These chai spice snickerdoodle cookies from Post Punk Kitchen turn out bready and pillowy when adapted to WFPB, but I still like them a lot! They are good cookies to serve with tea or coffee because they are thicker and chewier, like a sweet bread you may have with coffee for breakfast. Instead of oil we’re using applesauce and whole wheat pastry instead of regular flour, both of which will affect the texture and thickness of the cookies (oil would make them thin out a lot more, which is why they come out chewier the way I make them). This is a still-in-the-works recipe as I adjust measurements to make them more cookie-like than bread-like, but I’m ready to share it because I already like them for myself as bready cookies!
Servings: About 16-20ish cookies depending on how big or small you make them
For the topping:
- 1/4 cup cane sugar
- 1/4 teaspoon ground ginger
- 3/4 teaspoon ground cardamom
- 1/4 teaspoon cinnamon
- pinch cloves
For the cookies:
- 2/3 cup applesauce
- 1 cup pure cane sugar (or raw turbinado, be aware the texture will be slightly different but will taste fine!)
- 1/4 cup pure maple syrup
- 3 tablespoons plant-based milk
- 2 teaspoons pure vanilla extract
- 2 cups whole wheat pastry flour
- 1 teaspoon baking soda
- 1/4 teaspoon salt
- 1/2 teaspoon ground cinnamon
Preheat the oven to 350°F. Line one large baking sheets with parchment paper (depending on the size of your cookies you may need two, though I got away with only using one). I used regular baking sheets and not air-bake cookie sheets because the cookies were too thick to have cooked properly on an air-bake. In the picture below you can see I flipped a cookie over to see how it baked on a regular baking sheet – came out just fine!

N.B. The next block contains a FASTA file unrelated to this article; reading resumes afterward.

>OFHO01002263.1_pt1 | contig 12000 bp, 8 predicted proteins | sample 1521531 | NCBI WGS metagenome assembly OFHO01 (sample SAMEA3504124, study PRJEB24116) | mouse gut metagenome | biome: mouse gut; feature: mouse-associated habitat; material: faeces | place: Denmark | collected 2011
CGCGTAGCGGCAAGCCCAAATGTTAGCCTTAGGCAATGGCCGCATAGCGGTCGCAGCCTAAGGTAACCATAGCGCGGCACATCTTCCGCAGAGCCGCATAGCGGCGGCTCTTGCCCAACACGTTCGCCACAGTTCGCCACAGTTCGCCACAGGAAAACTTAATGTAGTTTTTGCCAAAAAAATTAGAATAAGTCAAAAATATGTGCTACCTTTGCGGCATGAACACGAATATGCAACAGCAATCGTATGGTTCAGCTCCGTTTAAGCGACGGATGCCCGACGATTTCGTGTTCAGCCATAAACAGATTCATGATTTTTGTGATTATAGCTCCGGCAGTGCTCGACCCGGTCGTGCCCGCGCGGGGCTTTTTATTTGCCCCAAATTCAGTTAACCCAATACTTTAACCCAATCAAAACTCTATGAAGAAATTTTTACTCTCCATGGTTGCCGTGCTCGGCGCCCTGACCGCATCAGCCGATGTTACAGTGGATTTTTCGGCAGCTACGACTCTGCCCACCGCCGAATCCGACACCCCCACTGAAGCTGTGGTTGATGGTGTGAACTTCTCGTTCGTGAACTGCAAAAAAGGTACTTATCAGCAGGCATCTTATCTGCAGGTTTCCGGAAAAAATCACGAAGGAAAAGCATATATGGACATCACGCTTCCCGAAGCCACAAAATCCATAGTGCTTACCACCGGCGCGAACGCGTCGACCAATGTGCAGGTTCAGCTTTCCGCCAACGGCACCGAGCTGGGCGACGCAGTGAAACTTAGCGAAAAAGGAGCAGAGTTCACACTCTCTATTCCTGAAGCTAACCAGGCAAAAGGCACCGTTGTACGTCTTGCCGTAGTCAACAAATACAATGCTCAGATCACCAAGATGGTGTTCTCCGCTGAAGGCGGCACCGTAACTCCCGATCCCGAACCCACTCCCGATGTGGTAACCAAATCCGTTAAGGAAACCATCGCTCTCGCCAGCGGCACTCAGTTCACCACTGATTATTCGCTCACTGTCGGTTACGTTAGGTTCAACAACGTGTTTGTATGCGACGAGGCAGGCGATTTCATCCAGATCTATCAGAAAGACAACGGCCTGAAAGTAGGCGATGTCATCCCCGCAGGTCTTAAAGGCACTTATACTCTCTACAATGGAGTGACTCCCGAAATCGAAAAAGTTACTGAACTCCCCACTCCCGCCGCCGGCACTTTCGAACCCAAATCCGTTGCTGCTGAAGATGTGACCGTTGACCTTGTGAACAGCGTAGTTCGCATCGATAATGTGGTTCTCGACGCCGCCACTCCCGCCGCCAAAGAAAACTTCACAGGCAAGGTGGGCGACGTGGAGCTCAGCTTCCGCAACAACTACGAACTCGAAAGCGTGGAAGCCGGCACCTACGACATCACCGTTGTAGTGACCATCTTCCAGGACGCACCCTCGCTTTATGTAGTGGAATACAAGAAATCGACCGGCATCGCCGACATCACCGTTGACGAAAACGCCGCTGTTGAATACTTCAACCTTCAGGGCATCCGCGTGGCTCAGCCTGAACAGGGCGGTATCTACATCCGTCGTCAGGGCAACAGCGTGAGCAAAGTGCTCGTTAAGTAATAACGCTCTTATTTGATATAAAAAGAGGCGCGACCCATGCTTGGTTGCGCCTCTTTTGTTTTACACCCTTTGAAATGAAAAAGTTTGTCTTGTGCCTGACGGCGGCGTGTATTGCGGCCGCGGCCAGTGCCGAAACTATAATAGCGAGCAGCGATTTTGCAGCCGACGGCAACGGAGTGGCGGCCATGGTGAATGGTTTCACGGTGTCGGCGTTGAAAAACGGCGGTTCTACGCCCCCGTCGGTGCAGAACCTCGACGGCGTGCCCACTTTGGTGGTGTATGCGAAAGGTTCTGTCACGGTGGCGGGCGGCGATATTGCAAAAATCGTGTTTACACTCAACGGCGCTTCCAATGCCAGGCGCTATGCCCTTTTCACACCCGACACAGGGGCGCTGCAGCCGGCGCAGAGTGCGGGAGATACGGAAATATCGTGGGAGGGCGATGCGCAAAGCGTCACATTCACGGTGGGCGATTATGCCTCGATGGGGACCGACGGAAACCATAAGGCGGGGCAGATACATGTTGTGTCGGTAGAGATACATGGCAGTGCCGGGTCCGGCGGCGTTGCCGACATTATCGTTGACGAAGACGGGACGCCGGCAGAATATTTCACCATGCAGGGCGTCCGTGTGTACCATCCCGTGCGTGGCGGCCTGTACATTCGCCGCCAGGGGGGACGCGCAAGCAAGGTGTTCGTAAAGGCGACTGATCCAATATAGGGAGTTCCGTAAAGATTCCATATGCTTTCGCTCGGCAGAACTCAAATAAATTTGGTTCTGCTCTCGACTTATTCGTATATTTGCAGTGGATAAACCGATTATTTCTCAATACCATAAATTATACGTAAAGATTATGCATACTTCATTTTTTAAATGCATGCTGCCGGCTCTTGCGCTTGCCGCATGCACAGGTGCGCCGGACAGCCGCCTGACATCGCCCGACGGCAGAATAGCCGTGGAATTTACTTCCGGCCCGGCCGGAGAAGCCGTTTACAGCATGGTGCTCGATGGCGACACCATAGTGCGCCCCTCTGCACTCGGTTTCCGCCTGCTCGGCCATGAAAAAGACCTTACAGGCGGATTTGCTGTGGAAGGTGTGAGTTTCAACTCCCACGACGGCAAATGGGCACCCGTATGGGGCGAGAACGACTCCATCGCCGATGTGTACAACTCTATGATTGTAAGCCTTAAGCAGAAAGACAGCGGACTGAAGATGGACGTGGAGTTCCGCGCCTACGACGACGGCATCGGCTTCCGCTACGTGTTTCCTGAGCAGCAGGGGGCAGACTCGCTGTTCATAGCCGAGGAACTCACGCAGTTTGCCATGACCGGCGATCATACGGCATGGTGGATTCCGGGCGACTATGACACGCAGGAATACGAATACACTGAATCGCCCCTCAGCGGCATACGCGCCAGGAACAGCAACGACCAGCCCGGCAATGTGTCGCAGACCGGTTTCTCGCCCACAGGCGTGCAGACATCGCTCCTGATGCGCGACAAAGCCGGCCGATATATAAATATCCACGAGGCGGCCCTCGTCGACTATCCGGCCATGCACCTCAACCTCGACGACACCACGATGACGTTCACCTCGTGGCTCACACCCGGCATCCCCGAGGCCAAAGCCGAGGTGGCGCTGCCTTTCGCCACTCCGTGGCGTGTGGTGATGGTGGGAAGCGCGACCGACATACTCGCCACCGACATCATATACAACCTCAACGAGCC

Mix together the topping ingredients in a small bowl and set it aside for now.
In a medium mixing bowl, vigorously whisk together applesauce, sugar, syrup, and milk. Mix for at least a minute, then mix in the vanilla.
Sift in the remaining ingredients, pastry flour through cinnamon, stirring as you add them. Once all ingredients are added mix until you’ve got a sticky but pliable dough. The original directions recommend mixing with your hands, but this version of the cookie is so gooey that I stuck to using a spatula.
The best way to transfer this to the baking sheet is to use a spoon. I used a normal dinner spoon to make large-ish cookies. Plop the dough on the parchment and use the spoon to smoosh them into ball-shapes – or not, if you don’t care about making them pretty circle shapes.
I know you’re supposed to roll snickerdoodles in the cinnamon-sugar mix but there is just no way to do that with this gooey dough; so, instead I simply used my fingers to pinch and sprinkle the mix over each cookie. Cover them with as much as you want!
Bake for 12 minutes, then remove from the oven and allow them to cool about 5 minutes. Transfer the cookies to a cooling rack to allow them to cool completely.